Finding the bright in the irritating + “Jane Steele” by Lyndsay Faye

Yesterday was one of those days. I woke up early in the morning, around 4, and couldn’t fall back asleep. So I grabbed my phone and opened Facebook. And that’s when I saw it.

Another terror attack. Brussels. Historically a financial and cultural hub, more recently the home of the European Union (EU) Parliament and NATO. But also home to a neighborhood (Molenbeek) that’s synonymous with Islamic terrorism, where the mastermind of the Paris attacks was able to hide for months because police don’t really enter the neighborhood. I mean, he was staying four doors down from his parents. And no one turned him in.

So, I look at all those things, and my faith in humanity is shaken. I’m not a natural worrier, but having kids has made me a little more so. On a day like yesterday I have trouble putting my girls on the bus and sending them to schools, where they’re out of my sight. I have trouble watching my husband drive away; I have trouble knowing that my parents and the rest of my family are far away.

In situations like today I usually try to think of all the positives in my world. Today, though, they weren’t coming as quickly as normal. Instead I started thinking about all the things that are driving me nuts. And surprisingly, this helped. First off, the list made me laugh. And second, I’m lucky enough to live in a place where I have these problems to drive me nuts, and that makes me slightly happy.

What’s driving me nuts? Here’s a shortlist:

  • Our Kroger can’t keep milk in stock since the other neighborhood grocery store closed. They need to figure this out. It’s been a month!
  • No one in my family can put things away. Or empty the dishwasher. Or load the dishwasher.
  • It takes waaaay too long to get across our small town. WAY too long.
  • I hate it when people put those things on Facebook that are “if you care, you’ll share this.” It makes me NOT share it.
  • My keyboard is filthy, and it makes me a little ill.
  • There is no pillow in this world comfy enough.
  • People are really whiny–me included.

andy-rooneys-quotes-7So, that’s the end of my Andy Rooney rant. There are so many other, bigger things that get to me, but these things made me smile early on a depressing morning. I feel lucky to live in a slice of the world where these little things are actually things that vex me.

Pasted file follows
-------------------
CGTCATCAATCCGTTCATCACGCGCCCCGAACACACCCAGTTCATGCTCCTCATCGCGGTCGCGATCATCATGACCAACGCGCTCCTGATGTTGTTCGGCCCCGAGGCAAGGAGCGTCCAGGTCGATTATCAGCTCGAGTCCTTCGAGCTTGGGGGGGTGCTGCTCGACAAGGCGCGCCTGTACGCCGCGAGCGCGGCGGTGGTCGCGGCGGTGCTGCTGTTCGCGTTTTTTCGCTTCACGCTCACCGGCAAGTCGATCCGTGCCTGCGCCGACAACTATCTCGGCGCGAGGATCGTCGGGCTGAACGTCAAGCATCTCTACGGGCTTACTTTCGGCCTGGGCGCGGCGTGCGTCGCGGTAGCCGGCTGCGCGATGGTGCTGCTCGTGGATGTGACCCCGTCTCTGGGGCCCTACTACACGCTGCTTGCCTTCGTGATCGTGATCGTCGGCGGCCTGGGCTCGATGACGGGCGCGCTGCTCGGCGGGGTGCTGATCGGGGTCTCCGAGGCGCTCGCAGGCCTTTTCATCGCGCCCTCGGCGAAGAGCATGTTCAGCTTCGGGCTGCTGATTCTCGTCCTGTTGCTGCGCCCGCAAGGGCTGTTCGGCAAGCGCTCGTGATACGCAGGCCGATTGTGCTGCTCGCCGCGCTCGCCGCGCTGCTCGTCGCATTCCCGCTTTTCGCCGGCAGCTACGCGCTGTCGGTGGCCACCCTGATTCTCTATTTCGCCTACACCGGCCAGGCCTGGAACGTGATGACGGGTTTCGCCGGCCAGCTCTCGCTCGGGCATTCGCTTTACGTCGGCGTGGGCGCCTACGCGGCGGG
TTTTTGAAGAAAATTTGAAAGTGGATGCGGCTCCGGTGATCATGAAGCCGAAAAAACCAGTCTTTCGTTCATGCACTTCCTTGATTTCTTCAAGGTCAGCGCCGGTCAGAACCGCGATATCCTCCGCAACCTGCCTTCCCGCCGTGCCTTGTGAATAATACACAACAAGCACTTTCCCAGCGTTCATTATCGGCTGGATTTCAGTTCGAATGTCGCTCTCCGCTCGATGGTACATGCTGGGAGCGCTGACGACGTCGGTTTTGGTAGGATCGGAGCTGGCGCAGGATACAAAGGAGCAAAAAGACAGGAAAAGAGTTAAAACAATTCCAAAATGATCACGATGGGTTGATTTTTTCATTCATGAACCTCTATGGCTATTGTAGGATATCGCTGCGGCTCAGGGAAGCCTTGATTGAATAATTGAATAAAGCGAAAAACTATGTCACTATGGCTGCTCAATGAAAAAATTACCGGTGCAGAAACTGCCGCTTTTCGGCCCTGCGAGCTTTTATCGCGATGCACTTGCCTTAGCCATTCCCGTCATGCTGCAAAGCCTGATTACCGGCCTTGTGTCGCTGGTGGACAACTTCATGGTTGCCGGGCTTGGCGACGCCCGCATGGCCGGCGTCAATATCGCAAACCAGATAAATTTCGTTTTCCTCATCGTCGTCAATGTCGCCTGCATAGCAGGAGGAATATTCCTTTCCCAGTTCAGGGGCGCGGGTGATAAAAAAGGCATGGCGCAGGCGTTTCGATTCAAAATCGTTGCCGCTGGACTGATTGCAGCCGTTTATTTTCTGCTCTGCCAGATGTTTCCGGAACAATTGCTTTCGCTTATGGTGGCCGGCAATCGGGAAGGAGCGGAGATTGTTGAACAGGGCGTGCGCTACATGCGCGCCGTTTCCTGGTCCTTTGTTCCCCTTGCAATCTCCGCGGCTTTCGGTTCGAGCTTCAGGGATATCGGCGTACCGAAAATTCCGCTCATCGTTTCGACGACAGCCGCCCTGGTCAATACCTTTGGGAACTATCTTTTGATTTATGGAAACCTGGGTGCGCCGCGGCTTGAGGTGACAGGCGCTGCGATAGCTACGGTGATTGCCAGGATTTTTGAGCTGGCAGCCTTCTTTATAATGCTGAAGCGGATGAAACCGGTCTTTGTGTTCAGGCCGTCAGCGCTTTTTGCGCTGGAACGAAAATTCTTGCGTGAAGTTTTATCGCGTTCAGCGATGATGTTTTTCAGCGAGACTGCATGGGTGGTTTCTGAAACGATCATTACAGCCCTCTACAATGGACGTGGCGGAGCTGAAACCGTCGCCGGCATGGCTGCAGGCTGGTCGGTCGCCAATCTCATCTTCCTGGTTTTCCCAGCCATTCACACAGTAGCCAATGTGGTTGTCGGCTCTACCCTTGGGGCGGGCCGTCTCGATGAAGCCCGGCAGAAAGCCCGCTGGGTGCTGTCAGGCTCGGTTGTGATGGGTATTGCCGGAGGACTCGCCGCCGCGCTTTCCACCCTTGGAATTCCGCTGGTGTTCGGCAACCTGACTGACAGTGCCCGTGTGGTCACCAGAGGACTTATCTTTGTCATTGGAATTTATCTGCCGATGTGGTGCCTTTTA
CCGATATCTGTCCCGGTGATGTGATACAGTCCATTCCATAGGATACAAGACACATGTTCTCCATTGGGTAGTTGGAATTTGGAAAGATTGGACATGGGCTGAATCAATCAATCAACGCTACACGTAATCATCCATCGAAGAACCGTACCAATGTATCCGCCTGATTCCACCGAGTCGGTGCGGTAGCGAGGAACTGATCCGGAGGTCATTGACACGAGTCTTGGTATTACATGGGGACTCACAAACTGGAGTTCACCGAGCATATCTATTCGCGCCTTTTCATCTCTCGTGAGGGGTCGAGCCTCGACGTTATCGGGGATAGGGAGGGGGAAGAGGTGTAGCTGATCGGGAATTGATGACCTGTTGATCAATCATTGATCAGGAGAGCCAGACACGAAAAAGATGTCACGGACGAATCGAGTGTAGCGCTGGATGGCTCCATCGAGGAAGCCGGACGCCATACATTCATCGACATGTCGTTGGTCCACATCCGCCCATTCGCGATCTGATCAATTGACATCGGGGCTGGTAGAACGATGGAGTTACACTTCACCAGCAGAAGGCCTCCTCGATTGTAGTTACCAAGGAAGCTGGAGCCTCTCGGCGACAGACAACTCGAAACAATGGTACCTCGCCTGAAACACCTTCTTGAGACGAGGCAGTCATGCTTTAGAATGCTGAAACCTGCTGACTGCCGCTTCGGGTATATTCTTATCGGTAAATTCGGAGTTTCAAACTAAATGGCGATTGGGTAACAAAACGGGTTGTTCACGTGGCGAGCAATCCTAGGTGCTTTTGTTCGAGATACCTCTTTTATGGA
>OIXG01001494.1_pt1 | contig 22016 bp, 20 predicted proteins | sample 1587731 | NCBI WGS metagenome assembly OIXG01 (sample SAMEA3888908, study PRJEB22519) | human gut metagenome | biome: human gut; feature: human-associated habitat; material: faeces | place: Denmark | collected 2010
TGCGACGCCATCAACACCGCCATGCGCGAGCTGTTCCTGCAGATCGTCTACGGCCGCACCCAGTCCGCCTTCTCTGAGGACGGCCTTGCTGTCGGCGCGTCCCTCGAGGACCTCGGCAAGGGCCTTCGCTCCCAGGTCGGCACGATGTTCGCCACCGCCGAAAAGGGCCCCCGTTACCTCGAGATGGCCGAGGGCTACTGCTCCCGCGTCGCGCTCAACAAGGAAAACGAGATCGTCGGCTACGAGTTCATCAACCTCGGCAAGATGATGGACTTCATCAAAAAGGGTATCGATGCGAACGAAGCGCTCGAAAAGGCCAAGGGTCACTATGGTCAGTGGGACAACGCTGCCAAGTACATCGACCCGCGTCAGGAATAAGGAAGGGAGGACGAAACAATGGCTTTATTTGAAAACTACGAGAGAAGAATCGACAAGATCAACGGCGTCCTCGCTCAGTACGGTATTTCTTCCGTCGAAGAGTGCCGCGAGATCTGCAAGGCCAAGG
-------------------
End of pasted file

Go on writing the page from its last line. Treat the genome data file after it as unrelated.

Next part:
These little irritations help me count my blessings.

Okay, onto Lynday Faye’s Jane Steele. Not irritated by this one AT ALL!!


Reader, I murdered him.

–Jane Steele

The Premise

Jane Steele’s life is familiar–it mirrors the life of her literary heroine, Jane Eyre. She’s orphaned at a young age, left to live with an uncaring aunt, eventually shipped off to a stark, evil boarding school.

Both Janes are living Victorian nightmares. Both girls are called evil, but Steele believes it to be true. Because she’s killed those that wrong her.

After boarding school, Steele disappears into the streets of London. When her aunt dies, the estate that was to go to Steele instead passes to a distant relative, Charles Thornfield. Thornfield was raised in India, returning to England with a Sikh household that includes his best friend and butler and a young girl he saved. Jane accepts a position as the governess at the estate in order to get closer to her birthright, but instead fumbles upon a mystery, and a family, that just might trap her.

My Thoughts

This book is a favorite!! I love a retelling of a favorite, but this one is different. It didn’t modernize the story, just kind of took elements of the story and played with it a bit.

Jane Steele is set in the Victorian age, just like its inspiration, Jane Eyre. And it had some of the romantic, Gothic elements of Eyre. But it also drew in period elements of some Charles Dickens and, even more so , Frances Hodges Burnett’s  The Secret Garden. It doesn’t seem like these would mesh well, but add in a heroine that a bit Jane Eyre and a bit Jessica Jones (mouthy, spunky, brave) and it works. Really really well.

I loved Jane Steele. It’s my new favorite suggestion. I love a novel that fights against pigeon-holing. Not quite romance, not quite mystery, a period novel that isn’t defined by its period, a retelling of a classic that isn’t really a retelling at all. This book made me smile in a huge, toothy way.

I give Jane Steele five stars. Five stars!! LOVED it.

 

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